“Over that span of 16 to 20 hours, we can be building that whole ground picture and helping the ground commander determine if he has a valid military target under him,” Blain said.
Having an RPA overhead isn’t only to provide situational awareness for commanders, it’s also to keep troops on the ground safe.
“It’s very rewarding when we realize that we have a direct impact on how the guys on the ground are able to sleep at night or go on a patrol safely and know what to expect over that next hill or around the next corner,” Blain said. “That keeps motivation high.”
For some in the career field, the people they’re providing close air support for are friends or family.
“I know a lot of those guys. My best friend growing up is an Army captain, and he’s in Afghanistan now,” said Staff Sgt. Will, a 6th RS sensor operator. “It becomes a lot more personal at that point. That’s my buddy, so if something happened, I would be on edge all day.”
While it takes a team of people to conduct a successful RPA mission, the two people controlling the aircraft inside a ground control station thousands of miles away are the pilot and enlisted sensor operator.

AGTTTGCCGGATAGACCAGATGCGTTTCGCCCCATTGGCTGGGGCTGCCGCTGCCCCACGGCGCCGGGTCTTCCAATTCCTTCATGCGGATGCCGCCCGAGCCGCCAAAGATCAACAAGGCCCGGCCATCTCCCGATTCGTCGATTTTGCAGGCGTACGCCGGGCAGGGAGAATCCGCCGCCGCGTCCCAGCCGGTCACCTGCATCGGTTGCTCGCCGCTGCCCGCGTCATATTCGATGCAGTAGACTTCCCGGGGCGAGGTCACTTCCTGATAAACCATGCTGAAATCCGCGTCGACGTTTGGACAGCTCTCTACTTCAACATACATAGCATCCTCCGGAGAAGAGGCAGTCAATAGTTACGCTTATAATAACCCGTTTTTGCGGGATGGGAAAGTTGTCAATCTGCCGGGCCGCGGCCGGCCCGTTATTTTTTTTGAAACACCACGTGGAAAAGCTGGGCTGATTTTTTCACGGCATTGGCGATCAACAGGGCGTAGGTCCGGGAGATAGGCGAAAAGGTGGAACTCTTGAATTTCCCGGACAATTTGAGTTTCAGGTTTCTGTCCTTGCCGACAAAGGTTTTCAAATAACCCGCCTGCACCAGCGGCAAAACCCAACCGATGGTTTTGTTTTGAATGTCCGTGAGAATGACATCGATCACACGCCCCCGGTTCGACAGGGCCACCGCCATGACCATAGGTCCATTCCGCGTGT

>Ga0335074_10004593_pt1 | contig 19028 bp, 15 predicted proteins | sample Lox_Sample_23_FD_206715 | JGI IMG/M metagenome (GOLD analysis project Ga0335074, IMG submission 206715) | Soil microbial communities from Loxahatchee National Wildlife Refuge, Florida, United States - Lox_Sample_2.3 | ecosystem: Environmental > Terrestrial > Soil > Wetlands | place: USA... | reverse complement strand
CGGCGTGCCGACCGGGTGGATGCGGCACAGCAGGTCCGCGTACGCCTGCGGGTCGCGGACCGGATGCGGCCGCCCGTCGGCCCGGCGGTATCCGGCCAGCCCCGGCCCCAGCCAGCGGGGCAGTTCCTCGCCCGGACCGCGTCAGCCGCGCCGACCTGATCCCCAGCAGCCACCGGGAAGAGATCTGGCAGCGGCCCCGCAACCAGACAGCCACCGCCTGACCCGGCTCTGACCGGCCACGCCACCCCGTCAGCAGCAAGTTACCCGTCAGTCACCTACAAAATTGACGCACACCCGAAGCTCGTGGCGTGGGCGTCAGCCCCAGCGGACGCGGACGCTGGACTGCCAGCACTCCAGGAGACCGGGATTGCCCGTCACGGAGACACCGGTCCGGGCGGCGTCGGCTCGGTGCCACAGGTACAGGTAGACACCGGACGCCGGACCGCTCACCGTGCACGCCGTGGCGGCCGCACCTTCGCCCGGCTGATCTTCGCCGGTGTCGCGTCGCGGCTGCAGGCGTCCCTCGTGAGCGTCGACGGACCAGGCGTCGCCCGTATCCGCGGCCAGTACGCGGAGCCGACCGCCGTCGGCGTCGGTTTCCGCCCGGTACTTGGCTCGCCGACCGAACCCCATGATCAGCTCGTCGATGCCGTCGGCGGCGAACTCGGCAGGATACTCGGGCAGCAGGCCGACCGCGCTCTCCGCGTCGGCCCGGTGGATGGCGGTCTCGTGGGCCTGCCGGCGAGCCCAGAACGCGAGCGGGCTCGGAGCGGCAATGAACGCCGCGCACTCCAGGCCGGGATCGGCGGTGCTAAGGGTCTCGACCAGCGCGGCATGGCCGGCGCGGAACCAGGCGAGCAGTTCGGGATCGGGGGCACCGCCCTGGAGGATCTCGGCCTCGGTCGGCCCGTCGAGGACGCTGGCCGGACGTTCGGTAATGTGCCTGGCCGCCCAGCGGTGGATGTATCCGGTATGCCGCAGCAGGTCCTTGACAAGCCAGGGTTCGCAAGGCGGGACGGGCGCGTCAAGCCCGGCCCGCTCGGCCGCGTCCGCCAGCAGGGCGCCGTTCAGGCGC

The sensor operators’ primary responsibility is to control the multi-sensor targeting system, lasers and cameras on the Predator and Reaper while also communicating with troops on the ground, commanders and intelligence specialists. But there’s also another very important responsibility that may not be found in their official job description.
“I may have a 19-year-old Airman sitting next to me as my sensor operator. Depending on his experience level, he gets up to 49 percent of the vote,” Blain said. “He’s my co-pilot, my flight engineer. Once the weapon comes off the target, he’s the one who ultimately guides it to its target. That’s a lot of responsibility.”